Main Article Content
Electronic systems in general can be impaired by
impulsive noise generated by a variety of sources. Spectrum
sensors are of particular interest herein, since their probabilities
of detection and false alarm can be severely degraded under this
impairment. Several models for impulsive noise have been studied
in the literature, all of them having the common characteristic
of being well represented by heavy-tailed probability density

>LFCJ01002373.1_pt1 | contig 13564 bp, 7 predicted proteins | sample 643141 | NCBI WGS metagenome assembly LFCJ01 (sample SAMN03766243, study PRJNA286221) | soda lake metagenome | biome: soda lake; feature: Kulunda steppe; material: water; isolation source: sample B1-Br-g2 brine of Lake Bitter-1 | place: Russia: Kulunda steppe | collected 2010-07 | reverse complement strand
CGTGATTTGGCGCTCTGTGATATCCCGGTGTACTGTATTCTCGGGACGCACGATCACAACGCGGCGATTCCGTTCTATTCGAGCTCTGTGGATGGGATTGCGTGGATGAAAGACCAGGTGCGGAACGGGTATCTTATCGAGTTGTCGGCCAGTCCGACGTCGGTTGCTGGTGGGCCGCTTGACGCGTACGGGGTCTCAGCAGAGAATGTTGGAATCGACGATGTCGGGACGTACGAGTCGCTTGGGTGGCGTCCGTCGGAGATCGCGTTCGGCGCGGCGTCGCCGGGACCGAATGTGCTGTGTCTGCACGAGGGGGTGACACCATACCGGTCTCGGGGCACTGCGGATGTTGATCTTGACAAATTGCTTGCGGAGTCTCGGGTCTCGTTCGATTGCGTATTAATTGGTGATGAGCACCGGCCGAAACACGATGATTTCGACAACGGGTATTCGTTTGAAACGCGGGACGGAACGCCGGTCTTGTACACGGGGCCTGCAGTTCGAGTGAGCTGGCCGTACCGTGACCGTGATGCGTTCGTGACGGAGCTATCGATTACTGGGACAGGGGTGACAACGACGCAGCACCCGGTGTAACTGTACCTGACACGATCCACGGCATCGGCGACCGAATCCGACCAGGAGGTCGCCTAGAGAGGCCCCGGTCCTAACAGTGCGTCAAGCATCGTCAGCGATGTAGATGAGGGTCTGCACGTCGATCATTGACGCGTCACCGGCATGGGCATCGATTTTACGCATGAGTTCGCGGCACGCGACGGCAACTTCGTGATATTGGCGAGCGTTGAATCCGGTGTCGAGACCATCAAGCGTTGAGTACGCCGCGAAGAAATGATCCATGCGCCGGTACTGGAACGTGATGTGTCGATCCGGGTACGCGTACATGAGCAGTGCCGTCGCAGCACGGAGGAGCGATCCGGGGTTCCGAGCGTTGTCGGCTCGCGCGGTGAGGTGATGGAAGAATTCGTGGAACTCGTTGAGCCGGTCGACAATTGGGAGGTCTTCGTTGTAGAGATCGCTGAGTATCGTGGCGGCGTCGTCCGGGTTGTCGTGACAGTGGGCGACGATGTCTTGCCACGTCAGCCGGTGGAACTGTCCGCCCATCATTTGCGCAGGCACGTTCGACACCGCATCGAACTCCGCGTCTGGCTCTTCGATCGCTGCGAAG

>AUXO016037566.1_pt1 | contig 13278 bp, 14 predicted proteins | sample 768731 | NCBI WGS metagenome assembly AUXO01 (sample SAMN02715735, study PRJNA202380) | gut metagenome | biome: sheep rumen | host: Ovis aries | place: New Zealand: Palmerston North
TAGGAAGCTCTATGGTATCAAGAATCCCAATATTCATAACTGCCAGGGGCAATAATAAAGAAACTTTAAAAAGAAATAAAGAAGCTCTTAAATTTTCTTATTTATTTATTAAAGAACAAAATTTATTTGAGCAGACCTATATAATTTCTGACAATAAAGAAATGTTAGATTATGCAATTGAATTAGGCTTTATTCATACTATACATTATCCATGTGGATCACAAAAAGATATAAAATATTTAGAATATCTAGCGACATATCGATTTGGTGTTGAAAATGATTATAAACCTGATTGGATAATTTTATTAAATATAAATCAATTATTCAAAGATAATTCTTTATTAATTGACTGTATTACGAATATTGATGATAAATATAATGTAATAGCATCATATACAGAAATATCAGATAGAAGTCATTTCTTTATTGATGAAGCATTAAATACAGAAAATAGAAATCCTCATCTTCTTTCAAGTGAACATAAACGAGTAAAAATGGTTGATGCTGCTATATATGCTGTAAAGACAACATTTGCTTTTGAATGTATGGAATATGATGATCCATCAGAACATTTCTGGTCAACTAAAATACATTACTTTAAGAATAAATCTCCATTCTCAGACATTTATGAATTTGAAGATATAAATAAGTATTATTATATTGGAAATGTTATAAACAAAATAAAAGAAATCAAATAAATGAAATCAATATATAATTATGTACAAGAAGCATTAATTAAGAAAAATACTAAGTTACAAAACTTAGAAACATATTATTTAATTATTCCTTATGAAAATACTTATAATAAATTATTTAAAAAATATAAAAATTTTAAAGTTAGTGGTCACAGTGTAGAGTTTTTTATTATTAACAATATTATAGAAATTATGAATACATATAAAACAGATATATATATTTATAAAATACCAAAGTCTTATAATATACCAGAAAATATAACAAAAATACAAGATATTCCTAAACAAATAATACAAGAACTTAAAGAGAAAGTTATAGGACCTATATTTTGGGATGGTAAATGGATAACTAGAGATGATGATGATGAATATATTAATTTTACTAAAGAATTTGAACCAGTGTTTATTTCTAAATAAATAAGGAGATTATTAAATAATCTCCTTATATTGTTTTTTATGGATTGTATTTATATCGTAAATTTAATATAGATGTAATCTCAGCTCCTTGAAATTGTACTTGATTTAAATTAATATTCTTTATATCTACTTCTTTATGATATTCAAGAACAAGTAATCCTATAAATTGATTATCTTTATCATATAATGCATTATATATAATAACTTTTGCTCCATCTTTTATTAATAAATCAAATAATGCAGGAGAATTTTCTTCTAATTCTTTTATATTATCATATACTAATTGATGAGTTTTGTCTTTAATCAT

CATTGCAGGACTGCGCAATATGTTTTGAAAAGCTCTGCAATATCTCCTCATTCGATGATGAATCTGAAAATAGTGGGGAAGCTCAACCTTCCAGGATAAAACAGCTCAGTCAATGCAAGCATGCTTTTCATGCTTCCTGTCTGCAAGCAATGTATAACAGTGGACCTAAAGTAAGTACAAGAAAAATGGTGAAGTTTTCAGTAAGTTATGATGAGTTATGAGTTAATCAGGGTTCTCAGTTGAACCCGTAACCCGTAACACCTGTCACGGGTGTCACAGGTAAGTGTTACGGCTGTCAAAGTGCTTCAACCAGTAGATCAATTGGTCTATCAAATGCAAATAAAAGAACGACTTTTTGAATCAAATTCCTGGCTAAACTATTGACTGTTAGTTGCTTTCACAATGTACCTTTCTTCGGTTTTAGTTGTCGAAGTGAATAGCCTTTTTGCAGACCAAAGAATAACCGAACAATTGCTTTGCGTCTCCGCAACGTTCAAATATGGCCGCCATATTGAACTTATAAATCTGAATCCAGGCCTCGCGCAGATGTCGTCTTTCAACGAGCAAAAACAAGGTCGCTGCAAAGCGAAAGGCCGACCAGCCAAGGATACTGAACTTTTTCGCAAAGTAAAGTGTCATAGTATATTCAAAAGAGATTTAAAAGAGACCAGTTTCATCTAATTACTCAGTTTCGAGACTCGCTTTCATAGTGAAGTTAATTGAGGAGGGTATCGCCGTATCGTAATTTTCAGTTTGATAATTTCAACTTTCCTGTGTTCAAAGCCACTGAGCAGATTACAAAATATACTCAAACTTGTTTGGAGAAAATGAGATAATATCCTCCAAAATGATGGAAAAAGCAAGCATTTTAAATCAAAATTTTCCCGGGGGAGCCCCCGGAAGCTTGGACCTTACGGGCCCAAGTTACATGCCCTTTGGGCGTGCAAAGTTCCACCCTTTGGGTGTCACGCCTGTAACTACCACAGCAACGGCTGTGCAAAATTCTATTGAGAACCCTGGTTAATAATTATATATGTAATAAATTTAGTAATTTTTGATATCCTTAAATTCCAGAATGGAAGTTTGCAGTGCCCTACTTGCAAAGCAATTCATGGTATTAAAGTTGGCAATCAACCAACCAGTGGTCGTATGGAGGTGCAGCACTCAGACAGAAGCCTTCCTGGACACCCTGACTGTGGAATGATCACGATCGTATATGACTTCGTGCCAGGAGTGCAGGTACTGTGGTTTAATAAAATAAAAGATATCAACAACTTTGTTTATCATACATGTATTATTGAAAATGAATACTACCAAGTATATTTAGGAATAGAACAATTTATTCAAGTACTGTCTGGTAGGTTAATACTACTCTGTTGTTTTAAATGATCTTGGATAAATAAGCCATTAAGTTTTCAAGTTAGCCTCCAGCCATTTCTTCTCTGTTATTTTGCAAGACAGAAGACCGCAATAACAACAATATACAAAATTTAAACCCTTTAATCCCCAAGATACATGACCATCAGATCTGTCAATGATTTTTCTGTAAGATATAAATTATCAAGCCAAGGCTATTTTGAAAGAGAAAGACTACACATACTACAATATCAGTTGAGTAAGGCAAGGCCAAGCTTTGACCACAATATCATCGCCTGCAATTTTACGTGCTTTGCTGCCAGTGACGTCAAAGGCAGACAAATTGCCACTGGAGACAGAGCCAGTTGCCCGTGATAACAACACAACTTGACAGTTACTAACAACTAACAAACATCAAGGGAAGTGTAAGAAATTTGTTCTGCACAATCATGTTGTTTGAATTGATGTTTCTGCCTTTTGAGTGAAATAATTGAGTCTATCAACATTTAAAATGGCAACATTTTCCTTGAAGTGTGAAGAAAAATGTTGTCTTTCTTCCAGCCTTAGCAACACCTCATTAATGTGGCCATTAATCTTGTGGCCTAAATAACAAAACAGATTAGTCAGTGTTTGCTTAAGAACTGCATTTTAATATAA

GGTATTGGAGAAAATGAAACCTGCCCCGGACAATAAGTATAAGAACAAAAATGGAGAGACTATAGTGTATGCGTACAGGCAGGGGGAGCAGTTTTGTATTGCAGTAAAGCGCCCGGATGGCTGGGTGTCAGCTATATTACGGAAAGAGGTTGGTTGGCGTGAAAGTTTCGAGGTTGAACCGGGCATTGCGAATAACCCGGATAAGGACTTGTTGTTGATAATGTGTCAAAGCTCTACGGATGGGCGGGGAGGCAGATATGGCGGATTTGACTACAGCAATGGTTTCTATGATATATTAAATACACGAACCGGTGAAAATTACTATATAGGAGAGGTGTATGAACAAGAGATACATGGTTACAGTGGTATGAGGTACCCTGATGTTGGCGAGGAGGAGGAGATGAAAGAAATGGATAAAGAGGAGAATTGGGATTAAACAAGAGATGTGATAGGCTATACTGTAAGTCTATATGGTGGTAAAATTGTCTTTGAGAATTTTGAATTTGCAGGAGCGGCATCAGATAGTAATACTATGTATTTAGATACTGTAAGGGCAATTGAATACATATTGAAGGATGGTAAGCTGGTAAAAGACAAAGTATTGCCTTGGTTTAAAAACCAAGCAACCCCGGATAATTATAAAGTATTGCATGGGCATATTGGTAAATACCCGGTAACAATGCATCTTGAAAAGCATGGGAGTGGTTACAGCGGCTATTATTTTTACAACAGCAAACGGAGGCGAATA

functions, like Laplace and some Stable distributions. This
article addresses the performances of state-of-the-art detectors
for cooperative spectrum sensing when the received signal is
impaired by Laplacian noise. This is made by means of estimating
the probability of detection for a fixed false alarm rate, when
important system parameters are varied. It is demonstrated
that the robustness against impulsive noise varies significantly
depending on the adopted detection strategy.
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